The resulting album extends and expands Fastball's widely-loved body of work, which encompasses such acclaimed albums as the band's 1996 debut Make Your Mama Proud, their 1998 platinum breakthrough All the Pain Money Can Buy (which spawned the Grammy-nominated Top Five hit "The Way"), 2000's The Harsh Light of Day, 2004's Keep Your Wig On and 2009's Little White Lies.

While it's a natural musical successor to the band's prior work, the self-financed, self-released Step Into Light—the first Fastball album to get a vinyl LP release—also continues Fastball's seamless evolution into a resourceful, self-contained D.I.Y. combo.

"We were one of the last bands who got to go into a big studio with a major-label budget, with runners and assistant engineers and cool rented gear," Scalzo notes.  "We were fortunate to have that, because it was a great learning experience and it taught us to be producers.  There's a time when you're the big new thing and everyone loves you, and then there's a time when nobody's returning your phone calls.  We're lucky that we survived that and came out on the other end, and we're a stronger and better band because of that."

Step Into Light demonstrates that Fastball's collective creative rapport, forged over two decades of writing, recording and touring, remains as potent as ever.  "There's nothing more satisfying than being in a room with those guys and making it sound like a Fastball song," Shuffield says.  "That chemistry has always been there, from the very first time we played together.  Our history, and the musical journey that we've been on together—all that stuff comes out when we play together." 

"The three of us all have our own individual preferences and baggage and whatnot, but there's a certain sound that comes out when the three of us play together that we can't get anywhere else," Zuniga adds.  "We never have to worry about it, it's just always there, and it's been there from the beginning."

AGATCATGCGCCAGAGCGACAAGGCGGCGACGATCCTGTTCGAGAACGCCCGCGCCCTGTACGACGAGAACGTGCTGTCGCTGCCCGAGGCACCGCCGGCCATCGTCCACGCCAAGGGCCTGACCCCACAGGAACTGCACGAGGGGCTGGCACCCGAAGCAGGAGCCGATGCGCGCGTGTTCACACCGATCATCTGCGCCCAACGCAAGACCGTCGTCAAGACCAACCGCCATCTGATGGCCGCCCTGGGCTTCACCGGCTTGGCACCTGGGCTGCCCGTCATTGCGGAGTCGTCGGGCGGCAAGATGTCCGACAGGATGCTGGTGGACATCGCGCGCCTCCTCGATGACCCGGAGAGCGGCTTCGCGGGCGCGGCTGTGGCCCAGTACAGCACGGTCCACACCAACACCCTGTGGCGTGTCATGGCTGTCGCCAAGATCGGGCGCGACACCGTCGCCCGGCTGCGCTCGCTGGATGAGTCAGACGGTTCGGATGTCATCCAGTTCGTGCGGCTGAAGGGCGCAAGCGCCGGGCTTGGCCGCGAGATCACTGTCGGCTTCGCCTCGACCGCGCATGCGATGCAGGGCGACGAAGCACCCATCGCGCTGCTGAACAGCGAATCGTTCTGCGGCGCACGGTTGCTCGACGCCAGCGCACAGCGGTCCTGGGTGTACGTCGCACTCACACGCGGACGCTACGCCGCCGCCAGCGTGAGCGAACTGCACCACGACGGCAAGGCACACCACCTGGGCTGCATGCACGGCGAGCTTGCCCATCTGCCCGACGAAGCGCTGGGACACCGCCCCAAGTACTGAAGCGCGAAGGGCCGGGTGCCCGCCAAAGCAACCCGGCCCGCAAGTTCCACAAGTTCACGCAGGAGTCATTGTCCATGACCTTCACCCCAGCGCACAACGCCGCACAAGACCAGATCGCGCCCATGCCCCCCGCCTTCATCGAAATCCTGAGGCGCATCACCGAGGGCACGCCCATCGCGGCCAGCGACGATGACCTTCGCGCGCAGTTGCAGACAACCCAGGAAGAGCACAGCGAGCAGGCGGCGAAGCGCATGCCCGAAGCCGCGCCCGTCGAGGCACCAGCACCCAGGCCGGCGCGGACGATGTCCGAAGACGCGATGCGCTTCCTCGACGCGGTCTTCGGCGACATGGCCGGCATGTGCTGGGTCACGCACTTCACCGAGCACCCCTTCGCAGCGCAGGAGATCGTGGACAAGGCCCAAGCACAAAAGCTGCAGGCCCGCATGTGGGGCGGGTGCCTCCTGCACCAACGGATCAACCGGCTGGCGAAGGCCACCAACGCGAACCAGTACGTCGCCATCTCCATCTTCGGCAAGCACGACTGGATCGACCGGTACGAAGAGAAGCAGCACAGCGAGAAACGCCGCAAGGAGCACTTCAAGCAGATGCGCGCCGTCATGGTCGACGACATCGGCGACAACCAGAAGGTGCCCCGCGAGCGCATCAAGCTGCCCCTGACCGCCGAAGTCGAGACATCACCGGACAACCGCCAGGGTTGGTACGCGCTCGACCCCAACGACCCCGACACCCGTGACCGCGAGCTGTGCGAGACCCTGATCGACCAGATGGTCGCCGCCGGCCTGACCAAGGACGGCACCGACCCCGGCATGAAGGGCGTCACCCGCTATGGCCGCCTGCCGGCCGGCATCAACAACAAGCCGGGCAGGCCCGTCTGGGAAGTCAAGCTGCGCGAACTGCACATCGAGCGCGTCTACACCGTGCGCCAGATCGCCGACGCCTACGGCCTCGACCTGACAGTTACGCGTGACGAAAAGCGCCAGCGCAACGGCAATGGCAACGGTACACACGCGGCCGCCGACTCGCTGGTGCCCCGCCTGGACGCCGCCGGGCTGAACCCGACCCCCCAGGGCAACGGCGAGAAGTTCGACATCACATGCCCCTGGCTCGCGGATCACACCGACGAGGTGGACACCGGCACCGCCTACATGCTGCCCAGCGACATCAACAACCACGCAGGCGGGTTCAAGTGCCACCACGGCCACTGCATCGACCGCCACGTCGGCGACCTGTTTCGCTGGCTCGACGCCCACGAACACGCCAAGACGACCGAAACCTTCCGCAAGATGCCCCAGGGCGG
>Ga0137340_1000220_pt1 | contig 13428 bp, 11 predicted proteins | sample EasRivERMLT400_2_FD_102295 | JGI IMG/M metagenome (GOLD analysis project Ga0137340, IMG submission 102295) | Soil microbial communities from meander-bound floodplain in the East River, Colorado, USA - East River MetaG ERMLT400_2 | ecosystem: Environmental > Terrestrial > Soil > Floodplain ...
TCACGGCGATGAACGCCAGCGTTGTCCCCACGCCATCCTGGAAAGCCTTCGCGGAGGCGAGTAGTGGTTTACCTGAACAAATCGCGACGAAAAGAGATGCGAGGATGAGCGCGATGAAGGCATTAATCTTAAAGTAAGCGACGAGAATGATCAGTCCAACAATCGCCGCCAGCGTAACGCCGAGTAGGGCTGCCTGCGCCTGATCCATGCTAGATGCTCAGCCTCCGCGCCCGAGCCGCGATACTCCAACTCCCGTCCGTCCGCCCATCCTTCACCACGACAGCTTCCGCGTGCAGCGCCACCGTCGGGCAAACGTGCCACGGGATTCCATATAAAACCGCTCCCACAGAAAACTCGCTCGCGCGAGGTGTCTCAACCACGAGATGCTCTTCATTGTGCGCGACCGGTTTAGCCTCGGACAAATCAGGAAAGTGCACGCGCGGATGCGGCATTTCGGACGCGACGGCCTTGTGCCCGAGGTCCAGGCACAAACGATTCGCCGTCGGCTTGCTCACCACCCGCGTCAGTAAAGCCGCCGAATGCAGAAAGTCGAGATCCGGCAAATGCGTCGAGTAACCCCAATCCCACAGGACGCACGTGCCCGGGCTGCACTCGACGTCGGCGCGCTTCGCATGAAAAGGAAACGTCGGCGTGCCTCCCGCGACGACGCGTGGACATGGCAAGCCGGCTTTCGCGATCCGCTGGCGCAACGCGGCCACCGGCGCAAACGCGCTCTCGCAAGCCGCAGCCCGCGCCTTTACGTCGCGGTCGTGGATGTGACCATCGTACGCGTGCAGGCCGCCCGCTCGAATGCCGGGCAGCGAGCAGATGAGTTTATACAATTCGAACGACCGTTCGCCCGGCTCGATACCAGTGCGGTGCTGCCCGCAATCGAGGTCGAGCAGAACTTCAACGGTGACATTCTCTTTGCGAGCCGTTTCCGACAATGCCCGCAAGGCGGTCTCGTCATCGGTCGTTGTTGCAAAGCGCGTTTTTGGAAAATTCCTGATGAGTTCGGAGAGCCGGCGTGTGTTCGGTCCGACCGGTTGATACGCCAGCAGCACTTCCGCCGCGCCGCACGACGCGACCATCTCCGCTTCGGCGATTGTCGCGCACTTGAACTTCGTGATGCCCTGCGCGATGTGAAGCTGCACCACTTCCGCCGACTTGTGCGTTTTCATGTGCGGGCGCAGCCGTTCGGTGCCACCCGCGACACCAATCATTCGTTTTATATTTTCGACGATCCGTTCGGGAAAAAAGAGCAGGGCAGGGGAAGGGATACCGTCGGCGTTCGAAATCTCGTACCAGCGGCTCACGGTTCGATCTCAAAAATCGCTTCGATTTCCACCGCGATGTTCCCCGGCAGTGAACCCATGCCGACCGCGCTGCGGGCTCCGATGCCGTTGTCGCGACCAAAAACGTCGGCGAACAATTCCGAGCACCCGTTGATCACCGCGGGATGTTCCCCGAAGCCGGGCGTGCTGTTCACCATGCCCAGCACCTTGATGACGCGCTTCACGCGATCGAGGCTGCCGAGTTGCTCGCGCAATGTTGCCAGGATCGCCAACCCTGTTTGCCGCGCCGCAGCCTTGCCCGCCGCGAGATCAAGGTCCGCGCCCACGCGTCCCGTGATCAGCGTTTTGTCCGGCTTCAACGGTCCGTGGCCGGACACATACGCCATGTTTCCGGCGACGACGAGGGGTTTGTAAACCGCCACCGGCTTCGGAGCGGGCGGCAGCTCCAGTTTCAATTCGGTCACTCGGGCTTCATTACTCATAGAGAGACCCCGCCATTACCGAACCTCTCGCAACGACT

"We never really blew it," Scalzo says.  "We've had plenty of chances to embarrass ourselves and do some of the stupid things that bands do, but I don't think we ever have.  Considering how long we've been together, that's a real achievement."

Another continuing thread in Fastball's musical life is the band's loyal fan base, which has continued to support the band through thick and thin. 

"I'm continually amazed," Shuffield says, "that we'll play deep cuts and lesser-known songs, and people will know every single word to every song.  It's extremely gratifying to know that you had that kind of effect on someone, and that the music you created resonates with them so strongly.  Now it's become a generational thing; our original fans bring their kids to the shows, and then the kids become fans."

With a beloved body of work under their collective belt and Step Into Light making it clear that their musical light still burns as brightly as ever, Fastball is entering a positive and productive period that promises all manner of musical riches. 

"When I was younger, there were all sorts of ulterior motives for being in a band," Zuniga reflects.  "It wasn't just music, it was all the vices that go with being in a rock band.  But I'm not concerned with any of the other stuff anymore; I just want to make good music.  I think that we're all enjoying the band more than we ever have.  We're in a really good spot right now, and we just want to make as much music as we can, while we can."

"We're really excited to get out there and play this new material," concludes Shuffield.  "It's a blessing to have been doing this for so long and still having new music to play, and we're thrilled to be able to keep doing this."

Know your limit, play within it. GameSense | 19+Know your limit, play within it. GameSense | 19+